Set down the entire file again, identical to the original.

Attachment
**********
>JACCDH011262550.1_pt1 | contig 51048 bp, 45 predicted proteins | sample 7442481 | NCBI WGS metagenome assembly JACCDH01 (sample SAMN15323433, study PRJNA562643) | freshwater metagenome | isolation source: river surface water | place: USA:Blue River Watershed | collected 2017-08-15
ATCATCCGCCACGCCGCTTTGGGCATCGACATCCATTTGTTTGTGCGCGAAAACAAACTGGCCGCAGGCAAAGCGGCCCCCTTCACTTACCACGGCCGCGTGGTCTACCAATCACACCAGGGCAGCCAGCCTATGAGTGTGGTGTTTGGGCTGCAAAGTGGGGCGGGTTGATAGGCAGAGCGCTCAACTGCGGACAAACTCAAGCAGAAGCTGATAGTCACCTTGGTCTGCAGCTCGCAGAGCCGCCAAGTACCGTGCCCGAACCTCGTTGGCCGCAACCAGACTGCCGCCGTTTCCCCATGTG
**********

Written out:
>JACCDH011262550.1_pt1 | contig 51048 bp, 45 predicted proteins | sample 7442481 | NCBI WGS metagenome assembly JACCDH01 (sample SAMN15323433, study PRJNA562643) | freshwater metagenome | isolation source: river surface water | place: USA:Blue River Watershed | collected 2017-08-15
ATCATCCGCCACGCCGCTTTGGGCATCGACATCCATTTGTTTGTGCGCGAAAACAAACTGGCCGCAGGCAAAGCGGCCCCCTTCACTTACCACGGCCGCGTGGTCTACCAATCACACCAGGGCAGCCAGCCTATGAGTGTGGTGTTTGGGCTGCAAAGTGGGGCGGGTTGATAGGCAGAGCGCTCAACTGCGGACAAACTCAAGCAGAAGCTGATAGTCACCTTGGTCTGCAGCTCGCAGAGCCGCCAAGTACCGTGCCCGAACCTCGTTGGCCGCAACCAGACTGCCGCCGTTTCCCCATGTG